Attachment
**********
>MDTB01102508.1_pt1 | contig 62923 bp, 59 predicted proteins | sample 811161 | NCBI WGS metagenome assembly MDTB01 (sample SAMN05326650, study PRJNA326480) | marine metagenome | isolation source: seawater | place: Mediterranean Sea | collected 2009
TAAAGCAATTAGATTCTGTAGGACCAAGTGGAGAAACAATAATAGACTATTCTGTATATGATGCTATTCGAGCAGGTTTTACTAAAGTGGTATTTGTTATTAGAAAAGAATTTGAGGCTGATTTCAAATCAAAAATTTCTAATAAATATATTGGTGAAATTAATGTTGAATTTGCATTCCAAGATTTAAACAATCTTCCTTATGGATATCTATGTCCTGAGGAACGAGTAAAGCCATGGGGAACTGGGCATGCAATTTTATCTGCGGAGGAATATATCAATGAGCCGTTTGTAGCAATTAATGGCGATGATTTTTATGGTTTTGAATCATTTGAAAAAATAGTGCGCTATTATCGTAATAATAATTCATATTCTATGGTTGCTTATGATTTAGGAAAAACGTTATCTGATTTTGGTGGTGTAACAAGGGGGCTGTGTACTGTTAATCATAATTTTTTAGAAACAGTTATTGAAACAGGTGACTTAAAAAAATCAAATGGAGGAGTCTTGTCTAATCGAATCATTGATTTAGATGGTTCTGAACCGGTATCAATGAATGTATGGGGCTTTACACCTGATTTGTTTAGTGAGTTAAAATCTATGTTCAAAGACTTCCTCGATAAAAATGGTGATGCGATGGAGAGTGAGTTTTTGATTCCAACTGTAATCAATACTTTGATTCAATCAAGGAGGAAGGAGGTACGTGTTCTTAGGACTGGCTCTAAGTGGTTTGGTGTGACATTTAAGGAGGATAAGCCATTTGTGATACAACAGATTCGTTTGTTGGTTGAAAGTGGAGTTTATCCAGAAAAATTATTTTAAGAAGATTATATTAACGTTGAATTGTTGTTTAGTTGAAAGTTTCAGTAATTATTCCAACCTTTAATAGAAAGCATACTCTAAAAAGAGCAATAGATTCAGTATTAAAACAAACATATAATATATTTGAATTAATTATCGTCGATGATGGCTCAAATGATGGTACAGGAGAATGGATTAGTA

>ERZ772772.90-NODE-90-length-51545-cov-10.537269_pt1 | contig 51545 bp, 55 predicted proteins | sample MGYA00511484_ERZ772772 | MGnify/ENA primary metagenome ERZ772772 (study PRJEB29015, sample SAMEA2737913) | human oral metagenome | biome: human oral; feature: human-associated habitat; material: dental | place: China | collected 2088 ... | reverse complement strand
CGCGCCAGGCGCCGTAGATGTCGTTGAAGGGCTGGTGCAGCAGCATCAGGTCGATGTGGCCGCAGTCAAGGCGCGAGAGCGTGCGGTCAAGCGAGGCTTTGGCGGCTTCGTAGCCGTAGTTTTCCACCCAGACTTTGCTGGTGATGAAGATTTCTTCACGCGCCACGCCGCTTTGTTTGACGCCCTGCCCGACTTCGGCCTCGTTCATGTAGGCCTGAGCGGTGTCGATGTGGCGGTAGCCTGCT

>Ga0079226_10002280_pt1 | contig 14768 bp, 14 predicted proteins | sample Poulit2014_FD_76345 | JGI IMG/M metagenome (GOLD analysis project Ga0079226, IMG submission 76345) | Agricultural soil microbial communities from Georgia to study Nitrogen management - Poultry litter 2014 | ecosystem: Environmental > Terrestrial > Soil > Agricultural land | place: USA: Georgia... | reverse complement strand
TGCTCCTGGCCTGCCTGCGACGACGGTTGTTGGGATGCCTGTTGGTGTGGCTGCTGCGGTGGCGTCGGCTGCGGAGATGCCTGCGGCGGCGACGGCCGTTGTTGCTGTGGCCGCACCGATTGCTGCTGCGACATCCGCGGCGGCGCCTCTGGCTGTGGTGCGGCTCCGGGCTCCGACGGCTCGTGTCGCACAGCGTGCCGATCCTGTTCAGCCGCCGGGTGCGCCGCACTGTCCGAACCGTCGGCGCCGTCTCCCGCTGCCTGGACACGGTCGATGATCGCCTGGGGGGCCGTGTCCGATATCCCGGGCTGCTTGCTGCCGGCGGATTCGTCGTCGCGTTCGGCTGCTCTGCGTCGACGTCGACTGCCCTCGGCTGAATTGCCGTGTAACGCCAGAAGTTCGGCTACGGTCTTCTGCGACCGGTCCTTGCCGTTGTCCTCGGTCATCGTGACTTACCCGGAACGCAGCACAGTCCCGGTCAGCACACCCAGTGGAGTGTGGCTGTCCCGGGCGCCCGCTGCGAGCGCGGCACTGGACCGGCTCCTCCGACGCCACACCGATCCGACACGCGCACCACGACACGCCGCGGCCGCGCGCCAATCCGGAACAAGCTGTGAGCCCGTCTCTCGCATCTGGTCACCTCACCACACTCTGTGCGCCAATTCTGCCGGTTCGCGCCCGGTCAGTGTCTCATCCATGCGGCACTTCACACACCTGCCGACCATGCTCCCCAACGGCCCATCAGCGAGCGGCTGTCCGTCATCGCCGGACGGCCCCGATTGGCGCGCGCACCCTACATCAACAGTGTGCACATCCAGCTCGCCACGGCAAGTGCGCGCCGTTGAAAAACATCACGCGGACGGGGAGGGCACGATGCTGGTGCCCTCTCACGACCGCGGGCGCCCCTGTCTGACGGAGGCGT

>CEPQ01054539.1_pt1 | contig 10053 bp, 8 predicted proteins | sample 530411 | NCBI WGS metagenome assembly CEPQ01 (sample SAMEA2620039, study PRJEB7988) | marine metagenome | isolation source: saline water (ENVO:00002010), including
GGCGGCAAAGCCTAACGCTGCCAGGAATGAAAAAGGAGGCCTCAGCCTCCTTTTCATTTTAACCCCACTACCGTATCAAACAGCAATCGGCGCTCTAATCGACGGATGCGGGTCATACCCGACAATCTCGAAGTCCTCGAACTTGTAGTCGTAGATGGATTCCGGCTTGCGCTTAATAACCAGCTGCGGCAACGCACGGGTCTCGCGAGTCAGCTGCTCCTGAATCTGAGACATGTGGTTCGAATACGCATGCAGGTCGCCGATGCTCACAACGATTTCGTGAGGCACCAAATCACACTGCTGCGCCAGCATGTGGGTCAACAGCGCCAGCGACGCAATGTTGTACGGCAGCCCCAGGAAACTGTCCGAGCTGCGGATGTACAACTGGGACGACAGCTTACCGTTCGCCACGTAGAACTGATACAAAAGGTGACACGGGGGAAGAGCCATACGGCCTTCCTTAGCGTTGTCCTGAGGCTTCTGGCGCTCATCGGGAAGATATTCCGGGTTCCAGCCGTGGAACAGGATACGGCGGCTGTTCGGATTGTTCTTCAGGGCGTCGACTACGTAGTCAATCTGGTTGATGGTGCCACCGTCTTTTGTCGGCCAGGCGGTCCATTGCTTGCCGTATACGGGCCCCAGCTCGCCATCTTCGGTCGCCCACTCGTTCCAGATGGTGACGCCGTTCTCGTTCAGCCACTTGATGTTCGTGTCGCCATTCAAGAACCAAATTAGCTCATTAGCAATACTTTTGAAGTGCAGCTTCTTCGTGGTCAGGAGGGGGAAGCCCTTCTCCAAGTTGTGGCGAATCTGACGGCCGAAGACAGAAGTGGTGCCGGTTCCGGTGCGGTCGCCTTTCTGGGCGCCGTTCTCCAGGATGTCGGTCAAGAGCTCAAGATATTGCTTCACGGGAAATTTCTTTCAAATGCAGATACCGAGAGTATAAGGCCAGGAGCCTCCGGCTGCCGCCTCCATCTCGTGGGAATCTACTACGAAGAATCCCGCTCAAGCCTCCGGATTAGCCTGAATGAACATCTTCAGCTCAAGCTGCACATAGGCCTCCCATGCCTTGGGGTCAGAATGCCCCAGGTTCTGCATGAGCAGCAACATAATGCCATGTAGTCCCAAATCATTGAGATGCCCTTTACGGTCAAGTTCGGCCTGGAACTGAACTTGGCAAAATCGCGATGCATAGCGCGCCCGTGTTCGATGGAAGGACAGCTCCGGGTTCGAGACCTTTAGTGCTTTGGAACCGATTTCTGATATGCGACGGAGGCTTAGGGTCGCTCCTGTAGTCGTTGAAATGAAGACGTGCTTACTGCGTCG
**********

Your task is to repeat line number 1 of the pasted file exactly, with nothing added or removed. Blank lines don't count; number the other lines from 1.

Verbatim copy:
>MDTB01102508.1_pt1 | contig 62923 bp, 59 predicted proteins | sample 811161 | NCBI WGS metagenome assembly MDTB01 (sample SAMN05326650, study PRJNA326480) | marine metagenome | isolation source: seawater | place: Mediterranean Sea | collected 2009